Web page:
I know your social conditioning is telling you’re that you’re a unique snowflake and you should never copy anything. There’s no need to reinvent the wheel. Don’t make things harder than they need to be. Do it the easy way. Modelling a person who already has it figured out will give you a huge head start. tries to reconcile uplift with reality.

As the teacher at the centre of [the experiment], Ron Jones, says: Educational institutions weed out troublemakers and those who are difficult to teach, rewarding placid students who want to succeed at any cost and will accept authority. Kids aren't learning to ask questions. You create a population where freedom's just a spelling word.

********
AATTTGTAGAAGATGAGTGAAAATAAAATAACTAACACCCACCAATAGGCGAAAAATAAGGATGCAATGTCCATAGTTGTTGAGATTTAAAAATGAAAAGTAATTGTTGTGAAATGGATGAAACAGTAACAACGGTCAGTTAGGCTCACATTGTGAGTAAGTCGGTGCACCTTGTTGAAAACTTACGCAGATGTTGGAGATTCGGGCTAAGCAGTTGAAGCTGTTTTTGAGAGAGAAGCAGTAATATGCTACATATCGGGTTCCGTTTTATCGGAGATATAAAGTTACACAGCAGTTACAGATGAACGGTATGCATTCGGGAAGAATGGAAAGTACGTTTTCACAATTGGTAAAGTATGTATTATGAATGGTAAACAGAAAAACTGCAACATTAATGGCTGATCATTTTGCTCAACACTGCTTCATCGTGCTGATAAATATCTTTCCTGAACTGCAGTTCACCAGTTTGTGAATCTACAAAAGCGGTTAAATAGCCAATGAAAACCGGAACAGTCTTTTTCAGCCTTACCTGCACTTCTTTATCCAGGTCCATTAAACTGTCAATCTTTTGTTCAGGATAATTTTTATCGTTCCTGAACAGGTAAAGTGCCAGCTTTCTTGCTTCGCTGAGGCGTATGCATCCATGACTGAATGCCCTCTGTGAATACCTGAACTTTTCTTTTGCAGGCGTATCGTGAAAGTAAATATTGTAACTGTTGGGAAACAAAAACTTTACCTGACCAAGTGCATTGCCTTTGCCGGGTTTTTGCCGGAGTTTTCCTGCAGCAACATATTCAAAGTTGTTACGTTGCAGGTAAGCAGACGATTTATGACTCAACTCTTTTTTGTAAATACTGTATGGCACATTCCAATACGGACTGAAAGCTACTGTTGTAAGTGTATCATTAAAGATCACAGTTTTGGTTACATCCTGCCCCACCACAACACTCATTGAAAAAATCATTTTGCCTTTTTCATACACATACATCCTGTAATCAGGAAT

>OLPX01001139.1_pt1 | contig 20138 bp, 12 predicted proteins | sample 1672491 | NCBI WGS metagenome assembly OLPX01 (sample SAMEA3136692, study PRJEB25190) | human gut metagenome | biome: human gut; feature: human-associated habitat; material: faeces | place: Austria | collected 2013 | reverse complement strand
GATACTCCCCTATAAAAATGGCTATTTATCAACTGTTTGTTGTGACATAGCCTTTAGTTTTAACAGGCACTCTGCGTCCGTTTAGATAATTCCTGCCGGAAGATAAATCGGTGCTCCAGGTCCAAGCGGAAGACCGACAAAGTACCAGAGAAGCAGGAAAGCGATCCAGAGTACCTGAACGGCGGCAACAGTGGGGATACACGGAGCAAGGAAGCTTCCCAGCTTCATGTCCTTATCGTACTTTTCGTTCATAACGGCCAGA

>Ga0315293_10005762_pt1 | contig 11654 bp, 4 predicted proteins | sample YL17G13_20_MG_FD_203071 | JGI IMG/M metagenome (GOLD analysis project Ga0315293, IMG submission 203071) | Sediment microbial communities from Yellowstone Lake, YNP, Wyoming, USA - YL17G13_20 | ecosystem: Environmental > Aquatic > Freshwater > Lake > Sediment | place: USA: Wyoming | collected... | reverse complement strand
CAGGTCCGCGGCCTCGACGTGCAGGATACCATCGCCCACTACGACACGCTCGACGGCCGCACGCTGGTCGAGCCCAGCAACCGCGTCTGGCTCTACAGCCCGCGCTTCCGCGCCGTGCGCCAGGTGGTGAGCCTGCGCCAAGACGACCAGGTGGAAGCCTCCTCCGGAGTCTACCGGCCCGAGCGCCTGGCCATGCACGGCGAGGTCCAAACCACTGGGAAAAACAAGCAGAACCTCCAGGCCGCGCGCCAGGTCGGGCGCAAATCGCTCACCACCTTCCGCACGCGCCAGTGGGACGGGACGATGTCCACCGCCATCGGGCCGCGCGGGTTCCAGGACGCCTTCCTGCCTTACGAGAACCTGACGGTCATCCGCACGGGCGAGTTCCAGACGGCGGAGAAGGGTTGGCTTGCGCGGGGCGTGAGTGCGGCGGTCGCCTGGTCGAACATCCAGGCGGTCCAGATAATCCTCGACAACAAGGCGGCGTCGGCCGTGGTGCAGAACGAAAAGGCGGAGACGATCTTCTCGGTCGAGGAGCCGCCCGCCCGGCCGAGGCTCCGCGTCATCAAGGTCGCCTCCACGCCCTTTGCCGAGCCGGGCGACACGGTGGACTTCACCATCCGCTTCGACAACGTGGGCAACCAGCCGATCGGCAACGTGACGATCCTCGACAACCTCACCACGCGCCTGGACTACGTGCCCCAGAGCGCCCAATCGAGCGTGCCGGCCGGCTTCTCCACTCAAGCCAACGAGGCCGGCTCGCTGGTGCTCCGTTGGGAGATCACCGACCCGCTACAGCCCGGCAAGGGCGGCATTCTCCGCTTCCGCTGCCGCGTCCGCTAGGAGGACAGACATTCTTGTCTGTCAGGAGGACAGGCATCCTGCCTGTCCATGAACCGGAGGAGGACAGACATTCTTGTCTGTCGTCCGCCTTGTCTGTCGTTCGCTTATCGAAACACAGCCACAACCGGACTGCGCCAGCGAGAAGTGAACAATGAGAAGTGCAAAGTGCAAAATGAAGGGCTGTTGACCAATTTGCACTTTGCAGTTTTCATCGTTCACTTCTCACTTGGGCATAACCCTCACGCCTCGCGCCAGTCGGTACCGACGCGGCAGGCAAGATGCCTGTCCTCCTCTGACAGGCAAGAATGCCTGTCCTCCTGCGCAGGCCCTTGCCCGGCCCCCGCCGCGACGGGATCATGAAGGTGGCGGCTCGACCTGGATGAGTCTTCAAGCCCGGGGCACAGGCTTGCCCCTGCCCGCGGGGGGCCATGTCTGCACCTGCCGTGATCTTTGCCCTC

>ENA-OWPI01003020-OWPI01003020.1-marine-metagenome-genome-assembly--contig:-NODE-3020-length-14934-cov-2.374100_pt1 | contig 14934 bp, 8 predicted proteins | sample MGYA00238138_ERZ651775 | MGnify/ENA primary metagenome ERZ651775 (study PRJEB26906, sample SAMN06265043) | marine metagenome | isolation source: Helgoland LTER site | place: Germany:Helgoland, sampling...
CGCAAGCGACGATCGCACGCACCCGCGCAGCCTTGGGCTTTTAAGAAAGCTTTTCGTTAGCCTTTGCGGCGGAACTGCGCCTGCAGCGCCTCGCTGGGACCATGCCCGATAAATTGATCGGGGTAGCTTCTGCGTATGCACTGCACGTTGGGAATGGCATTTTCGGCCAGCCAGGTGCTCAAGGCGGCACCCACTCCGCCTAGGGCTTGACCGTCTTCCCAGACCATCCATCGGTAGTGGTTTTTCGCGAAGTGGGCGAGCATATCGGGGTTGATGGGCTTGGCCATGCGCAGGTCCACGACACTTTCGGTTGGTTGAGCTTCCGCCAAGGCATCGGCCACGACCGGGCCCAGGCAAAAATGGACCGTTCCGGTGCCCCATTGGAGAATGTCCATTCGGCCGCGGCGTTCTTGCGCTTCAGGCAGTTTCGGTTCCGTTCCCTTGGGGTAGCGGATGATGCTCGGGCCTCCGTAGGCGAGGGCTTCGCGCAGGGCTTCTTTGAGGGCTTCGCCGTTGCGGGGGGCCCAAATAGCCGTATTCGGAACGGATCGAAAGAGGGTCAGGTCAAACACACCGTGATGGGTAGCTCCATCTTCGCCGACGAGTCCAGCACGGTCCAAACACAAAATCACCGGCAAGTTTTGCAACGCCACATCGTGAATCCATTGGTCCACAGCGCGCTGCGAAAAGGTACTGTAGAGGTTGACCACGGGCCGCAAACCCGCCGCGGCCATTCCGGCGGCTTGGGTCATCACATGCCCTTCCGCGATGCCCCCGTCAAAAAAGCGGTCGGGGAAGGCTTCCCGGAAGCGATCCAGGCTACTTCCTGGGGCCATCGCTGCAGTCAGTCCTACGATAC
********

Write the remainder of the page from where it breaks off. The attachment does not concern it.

If [he] wants to avoid an attack, he needs to avoid the things most people long for, including physical affection and giving and receiving love.

…it turns out that there is more than one kind of virginity to lose. We think of ourselves as entirely rational, independent beings with a fully raised consciousness and totally free will. It is sobering to realise that we are all just puppets, really. Puppets with unknown but formative childhood influences and outmoded but stubborn cultural cliches pulling the strings. Lucy Mangan on Nov 2011 on how she found herself trying to fulfil atavistic good wife stereotypes – until she thankfully worked through them.

Toast the host… Stand up, speak up and sit down. If you are being honored, don't touch your glass or drink to yourself. @DianeGottsman